Today’s post focuses on broken links, how they impact your site and how to use link checkers to find them. So without further ado, let’s press on.
You’ve done research online and arrived at a website that looks like it has the products or information you need. You click a link to purchase, download or read more and nothing happens.
Well, nothing apart from a “Page Not Found” page from the site.
Has this happened to you?
It’s pretty frustrating and doesn’t leave a lasting good impression.
Of course broken links occur and we have to try to appreciate that. But it’s not a good thing at all and can impact your site in a number of different ways.
So What Are Broken Links Exactly?
Broken links are links on a site that do not drive you to the functioning page you expect. Instead they lead you to a “404 Page Not Found” type page.
We’ve all seen them as we’ve browsed the Internet.
The 404 Page Not Found error message is a Hypertext Transfer Protocol (HTTP) standard response code. It shows that your browser can communicate with the server hosting the page, but it can’t find the page itself.
So when a user clicks a broken link, the server hosting it generates a “404 Not Found” web error. Consequently the 404 error is one of the most common errors you’ll see on the Web.
How Are 404 Errors Useful?
404 errors are actually very useful as they protect a site to a certain extent. They also give site owners the opportunity to do two things.
- 404 errors can appear in reports helping owners to identify broken links on their site (we’ll come onto this later).
- They provide an opportunity to keep visitors on their sites through customized 404 pages. When a page is unavailable, it’s possible to create a page with useful links to other areas of their site. These may be presented this whenever such an error arises.
Why Do Broken Links Occur?
Broken links (also known as dead links for good reason) can occur for various reasons.
- Linking to assets or pages that don’t exist.
- Removing pages or assets, without updating internal links to them.
- Making typing errors when creating a page URL and then linking to a correctly spelled version.
- Renaming page URLs and neglecting to update internal links to them.
- Changing domains and not updating internal links correctly, especially in cases where absolute URLS have been used.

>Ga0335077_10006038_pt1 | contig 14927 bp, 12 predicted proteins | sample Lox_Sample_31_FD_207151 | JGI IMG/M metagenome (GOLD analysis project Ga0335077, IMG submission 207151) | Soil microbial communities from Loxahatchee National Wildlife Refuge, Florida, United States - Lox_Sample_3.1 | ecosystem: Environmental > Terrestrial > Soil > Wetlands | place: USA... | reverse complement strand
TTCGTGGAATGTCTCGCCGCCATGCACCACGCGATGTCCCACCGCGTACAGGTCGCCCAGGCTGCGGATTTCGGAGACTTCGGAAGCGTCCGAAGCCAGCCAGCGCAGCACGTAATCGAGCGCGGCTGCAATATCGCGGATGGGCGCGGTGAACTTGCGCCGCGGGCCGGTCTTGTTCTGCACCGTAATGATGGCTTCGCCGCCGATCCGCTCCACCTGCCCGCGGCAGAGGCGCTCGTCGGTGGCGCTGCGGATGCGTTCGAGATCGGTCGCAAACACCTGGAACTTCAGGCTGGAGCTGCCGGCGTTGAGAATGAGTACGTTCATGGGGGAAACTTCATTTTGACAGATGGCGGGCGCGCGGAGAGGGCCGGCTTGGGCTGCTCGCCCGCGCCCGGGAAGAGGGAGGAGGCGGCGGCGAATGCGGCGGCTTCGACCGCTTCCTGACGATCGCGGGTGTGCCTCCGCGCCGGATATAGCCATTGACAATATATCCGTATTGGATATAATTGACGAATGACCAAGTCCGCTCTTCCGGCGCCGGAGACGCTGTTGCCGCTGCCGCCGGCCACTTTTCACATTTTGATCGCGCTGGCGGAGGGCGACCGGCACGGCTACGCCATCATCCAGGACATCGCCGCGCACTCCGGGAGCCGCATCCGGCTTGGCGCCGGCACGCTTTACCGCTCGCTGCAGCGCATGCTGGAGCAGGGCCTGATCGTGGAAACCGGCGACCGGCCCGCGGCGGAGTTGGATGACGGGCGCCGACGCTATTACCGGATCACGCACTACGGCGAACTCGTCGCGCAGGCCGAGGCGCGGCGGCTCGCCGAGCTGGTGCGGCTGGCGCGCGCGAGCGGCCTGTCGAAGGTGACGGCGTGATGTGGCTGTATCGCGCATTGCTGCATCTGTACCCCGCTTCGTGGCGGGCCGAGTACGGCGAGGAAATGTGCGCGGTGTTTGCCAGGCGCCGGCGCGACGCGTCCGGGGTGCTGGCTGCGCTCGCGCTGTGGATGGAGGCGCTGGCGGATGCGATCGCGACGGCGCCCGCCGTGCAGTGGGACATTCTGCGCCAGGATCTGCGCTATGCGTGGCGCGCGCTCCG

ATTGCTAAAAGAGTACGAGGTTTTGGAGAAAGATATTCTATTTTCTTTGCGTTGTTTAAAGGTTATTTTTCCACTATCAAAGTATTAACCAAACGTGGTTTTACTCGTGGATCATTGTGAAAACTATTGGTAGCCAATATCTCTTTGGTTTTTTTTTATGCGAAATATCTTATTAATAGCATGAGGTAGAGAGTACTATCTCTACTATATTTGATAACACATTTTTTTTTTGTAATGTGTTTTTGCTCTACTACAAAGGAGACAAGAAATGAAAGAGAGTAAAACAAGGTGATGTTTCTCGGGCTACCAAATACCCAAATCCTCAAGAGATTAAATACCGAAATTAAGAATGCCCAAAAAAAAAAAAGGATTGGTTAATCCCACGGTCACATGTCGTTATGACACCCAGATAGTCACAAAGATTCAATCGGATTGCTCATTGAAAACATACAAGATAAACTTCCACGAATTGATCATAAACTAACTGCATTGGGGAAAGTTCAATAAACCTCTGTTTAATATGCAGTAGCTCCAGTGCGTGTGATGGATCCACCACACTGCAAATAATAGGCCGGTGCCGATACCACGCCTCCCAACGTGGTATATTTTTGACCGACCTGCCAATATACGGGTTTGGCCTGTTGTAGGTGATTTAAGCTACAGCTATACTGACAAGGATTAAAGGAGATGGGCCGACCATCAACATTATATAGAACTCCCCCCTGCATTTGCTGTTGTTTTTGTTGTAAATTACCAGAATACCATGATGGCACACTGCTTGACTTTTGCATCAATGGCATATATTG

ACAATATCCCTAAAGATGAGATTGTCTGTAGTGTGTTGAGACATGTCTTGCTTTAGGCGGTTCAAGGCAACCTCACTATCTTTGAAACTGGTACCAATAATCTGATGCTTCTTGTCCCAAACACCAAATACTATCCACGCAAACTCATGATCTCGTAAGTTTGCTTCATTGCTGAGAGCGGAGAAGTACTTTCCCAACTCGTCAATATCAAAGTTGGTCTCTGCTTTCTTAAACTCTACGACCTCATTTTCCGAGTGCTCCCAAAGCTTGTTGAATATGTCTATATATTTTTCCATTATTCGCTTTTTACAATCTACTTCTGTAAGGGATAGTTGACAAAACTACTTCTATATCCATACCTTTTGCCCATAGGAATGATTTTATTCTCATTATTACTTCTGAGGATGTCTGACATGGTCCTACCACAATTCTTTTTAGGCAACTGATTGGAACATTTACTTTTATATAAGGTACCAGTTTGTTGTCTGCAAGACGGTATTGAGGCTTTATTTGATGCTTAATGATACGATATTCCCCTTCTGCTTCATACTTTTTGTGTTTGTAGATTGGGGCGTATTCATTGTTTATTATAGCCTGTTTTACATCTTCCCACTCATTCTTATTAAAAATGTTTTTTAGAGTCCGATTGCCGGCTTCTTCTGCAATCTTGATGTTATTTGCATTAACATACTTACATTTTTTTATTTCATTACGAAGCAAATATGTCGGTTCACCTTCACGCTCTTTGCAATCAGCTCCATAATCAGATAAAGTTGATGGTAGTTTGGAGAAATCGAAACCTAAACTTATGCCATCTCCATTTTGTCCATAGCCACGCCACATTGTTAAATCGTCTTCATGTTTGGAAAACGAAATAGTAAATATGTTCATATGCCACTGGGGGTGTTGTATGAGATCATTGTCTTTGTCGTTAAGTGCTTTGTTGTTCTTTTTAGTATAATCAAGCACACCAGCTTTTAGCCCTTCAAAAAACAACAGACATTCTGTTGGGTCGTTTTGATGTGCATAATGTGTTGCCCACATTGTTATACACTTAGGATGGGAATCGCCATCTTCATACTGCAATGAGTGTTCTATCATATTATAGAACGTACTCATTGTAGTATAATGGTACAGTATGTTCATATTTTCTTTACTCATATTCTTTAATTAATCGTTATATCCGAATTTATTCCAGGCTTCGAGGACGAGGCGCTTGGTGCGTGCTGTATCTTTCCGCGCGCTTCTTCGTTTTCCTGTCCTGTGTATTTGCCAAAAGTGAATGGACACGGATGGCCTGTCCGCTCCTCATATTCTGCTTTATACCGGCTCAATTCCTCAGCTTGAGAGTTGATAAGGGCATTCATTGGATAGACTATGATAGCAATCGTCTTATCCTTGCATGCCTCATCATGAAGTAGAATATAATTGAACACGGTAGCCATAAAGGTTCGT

- Incorrectly setting up redirects for old pages that you want to point to newer ones. Or not setting up any at all.
Broken Links Are Bad Links
So apart from being a bit frustrating for a few visitors, are internal dead links really a big deal?
Well… Google has stated that broken internal links are a fact of website life. As a consequence it doesn’t penalise sites for the occasional ones it finds.
However, since all links are not created equally there is potential for any broken link to become a big problem. And not just in terms of the experience you give your visitors.
Let’s consider the link on your site logo. The logo might be clickable, driving visitors to the homepage from any page of your site. You set this link up in one location… it is effectively one link that just happens to appear on every page within your site.
If you make a typo in the link on your site logo, the resulting page will render as a 404. I would argue that this would be a VERY big deal. It could even lead to a serious search engine ranking problem for your site.
Ask yourself a question. Why would Google or Bing knowingly place a site with a broken logo link high up in the results pages?
I’m sure that visitors too would provide further insights to search engines by voting with their feet. Perhaps bounce rates would increase and conversion rates and sales too would probably take a hit.
Would you trust a site to handle payments correctly if it couldn’t even handle it’s own internal links?
Let’s not forget something. Visitor experience is definitely a ranking factor, and that’s something you don’t want Google to give you a black mark for.
Crawlers Don’t Respond Well to Dead Links Either